Do you want wireless with that?

Apple’s recent recession-bucking third-quarter results have been widely reported, with continued growth of sales of the iPhone (a staggering 626% on the previous year) and its associated apps as a major driver. Just as interesting to my mind, however, is the associated fall of 7%) in sales of the iPod. The iPod was responsible for Apple’s recent resurgence, yet now it is just one more app – albeit a tightly-integrated one – amidst the many on the iPhone.

So it seems that users value the wireless connectivity on the iPhone particularly highly. What’s more, they value the wide-area (cellular) connectivity compared with the small-area (Wi-Fi) connectivity of the iPod touch, which is otherwise virtually identical in terms of functionality. And the price premium that this wide-area connectivity demands is enormous, when you factor in both the initial purchase price of the devices and the ongoing service costs.

It’ll be interesting to see if this value translates into other devices. One potential example is the Amazon kindle e-book reader, whose wide-area(3G) connectivity contrasts sharply with the need to sideload books onto the main competitor’s devices (Sony). One factor which helps is that Amazon appear to have delivered global connectivity for the Kindle via a single deal with AT&T. As well as simplifying the deal-making for Amazon, this also delivers the potential for users outside the US to gain unparalleled coverage, accessing any network which is available to them even in their home country (see Disruptive Analysis’ speculation on this deal).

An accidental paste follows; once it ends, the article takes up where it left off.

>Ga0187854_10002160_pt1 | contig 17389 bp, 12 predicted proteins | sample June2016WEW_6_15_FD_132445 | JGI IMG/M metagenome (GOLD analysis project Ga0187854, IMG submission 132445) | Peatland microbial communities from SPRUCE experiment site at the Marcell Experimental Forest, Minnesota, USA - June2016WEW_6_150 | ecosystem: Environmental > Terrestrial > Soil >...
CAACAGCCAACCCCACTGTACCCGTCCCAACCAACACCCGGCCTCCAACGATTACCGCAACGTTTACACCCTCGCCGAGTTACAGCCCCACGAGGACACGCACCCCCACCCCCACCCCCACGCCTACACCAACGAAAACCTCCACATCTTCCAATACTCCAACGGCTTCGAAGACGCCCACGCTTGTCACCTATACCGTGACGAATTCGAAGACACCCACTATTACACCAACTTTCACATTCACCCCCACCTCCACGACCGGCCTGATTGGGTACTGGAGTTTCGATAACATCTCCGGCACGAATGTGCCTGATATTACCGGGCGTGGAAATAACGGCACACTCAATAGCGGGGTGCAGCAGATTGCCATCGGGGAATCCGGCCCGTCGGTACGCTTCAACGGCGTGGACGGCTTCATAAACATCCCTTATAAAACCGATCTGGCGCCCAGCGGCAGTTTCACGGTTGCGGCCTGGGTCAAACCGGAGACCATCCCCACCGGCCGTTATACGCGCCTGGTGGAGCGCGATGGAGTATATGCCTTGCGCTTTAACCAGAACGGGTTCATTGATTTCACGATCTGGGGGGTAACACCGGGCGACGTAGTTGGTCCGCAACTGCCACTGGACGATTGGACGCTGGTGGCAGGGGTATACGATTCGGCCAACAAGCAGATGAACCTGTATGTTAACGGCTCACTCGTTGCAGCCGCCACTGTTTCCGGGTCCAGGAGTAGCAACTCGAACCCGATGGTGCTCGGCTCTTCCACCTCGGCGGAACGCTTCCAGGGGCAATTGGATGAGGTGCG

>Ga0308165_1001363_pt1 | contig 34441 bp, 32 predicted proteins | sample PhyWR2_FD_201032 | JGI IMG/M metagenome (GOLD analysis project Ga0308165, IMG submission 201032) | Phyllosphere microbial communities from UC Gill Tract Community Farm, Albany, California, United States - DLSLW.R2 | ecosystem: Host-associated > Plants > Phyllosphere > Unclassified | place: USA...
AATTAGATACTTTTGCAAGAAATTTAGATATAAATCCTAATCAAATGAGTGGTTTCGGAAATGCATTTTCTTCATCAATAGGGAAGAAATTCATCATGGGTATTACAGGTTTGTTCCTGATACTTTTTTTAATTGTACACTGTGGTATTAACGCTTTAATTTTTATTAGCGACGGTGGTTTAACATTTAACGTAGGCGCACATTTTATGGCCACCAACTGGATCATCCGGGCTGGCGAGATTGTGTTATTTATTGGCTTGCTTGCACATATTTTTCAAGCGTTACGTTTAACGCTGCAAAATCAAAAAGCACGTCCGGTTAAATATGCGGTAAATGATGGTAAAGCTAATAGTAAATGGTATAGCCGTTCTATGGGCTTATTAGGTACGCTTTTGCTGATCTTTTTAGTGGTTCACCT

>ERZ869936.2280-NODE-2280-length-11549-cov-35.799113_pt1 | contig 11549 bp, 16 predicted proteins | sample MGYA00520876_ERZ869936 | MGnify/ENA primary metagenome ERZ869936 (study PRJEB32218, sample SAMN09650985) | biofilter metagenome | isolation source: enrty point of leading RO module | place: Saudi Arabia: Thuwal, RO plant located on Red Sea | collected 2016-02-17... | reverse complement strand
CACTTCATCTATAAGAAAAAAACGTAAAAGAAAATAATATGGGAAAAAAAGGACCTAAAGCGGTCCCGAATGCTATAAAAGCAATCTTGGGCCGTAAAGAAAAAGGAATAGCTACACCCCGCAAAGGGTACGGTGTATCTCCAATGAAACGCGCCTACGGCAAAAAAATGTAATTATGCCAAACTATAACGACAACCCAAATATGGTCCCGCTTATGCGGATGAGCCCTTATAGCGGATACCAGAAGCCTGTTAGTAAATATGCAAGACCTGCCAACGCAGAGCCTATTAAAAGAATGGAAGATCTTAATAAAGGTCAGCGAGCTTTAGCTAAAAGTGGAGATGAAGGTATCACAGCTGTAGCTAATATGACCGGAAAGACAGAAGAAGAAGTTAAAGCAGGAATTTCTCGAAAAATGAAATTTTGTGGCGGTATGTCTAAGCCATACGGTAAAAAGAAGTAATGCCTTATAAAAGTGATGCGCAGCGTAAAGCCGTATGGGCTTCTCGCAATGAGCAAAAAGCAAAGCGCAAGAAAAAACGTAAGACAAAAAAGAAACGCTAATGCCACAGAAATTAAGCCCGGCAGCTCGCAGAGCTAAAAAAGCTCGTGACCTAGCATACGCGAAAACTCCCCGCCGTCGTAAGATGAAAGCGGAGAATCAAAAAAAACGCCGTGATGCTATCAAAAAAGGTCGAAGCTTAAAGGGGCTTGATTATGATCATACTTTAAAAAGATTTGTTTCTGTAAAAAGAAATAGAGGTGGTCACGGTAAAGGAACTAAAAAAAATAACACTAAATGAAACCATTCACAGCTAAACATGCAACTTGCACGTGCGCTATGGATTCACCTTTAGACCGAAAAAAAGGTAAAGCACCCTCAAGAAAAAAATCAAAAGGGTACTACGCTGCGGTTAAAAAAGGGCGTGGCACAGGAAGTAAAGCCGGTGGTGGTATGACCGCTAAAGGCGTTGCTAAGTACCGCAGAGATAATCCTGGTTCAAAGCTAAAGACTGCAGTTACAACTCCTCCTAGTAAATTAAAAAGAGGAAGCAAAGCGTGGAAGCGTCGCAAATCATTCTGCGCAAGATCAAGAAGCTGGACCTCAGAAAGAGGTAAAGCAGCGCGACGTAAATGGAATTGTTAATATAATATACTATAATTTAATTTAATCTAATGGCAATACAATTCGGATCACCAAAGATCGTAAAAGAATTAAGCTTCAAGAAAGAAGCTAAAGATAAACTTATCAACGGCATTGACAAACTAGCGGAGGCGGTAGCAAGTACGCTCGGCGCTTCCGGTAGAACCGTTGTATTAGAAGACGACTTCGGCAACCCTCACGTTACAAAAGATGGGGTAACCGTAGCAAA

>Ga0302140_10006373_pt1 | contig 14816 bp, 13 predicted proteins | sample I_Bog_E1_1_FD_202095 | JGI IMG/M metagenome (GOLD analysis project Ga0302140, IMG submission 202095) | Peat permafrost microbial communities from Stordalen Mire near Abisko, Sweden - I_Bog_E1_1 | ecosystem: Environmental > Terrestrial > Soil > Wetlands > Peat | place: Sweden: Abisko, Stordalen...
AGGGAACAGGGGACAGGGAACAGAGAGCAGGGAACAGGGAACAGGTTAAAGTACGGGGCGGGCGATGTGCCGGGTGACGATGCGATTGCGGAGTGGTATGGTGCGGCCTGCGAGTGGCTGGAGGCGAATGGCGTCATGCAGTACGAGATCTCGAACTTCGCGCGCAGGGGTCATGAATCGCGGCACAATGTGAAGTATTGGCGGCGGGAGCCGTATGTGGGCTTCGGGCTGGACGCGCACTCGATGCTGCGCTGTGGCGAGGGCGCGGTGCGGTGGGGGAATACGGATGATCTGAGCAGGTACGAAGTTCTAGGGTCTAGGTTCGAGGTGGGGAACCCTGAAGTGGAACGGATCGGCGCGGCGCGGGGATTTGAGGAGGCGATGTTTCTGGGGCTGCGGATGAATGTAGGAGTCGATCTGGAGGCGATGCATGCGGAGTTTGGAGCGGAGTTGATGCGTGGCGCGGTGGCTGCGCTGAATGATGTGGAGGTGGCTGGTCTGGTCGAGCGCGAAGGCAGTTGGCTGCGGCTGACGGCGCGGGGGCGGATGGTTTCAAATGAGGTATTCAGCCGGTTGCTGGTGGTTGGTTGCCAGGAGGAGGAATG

These may be early examples of a new wave of embedding wide-area wireless in a wider range of devices. For example, the Wireless World Research Forum has set out a bold vision for 7 trillion wireless devices serving 7 billion users by 2017 (http://www.wireless-world-research.org/). Clearly that implies that most of the growth is going to come from machine-to-machine communications, or if you prefer, the Internet-of-things, enabled by low cost next-generation wireless modems, particularly using next-generation LTE/WiMAX/IMT-Advanced technologies.

Do you want wireless with that?

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One Response

  1. Lots of of bloggers are not too happy with the new iPad.There was just too much hype over it and alot people got turned off.Quite frankly, I for one see some of the cool potential of the device. Third-party soft for working with music, games, newspapers and magazine and books, all sorts of awesome stuff, but they failed to sell it right (aside from the books). It smells rather not finished

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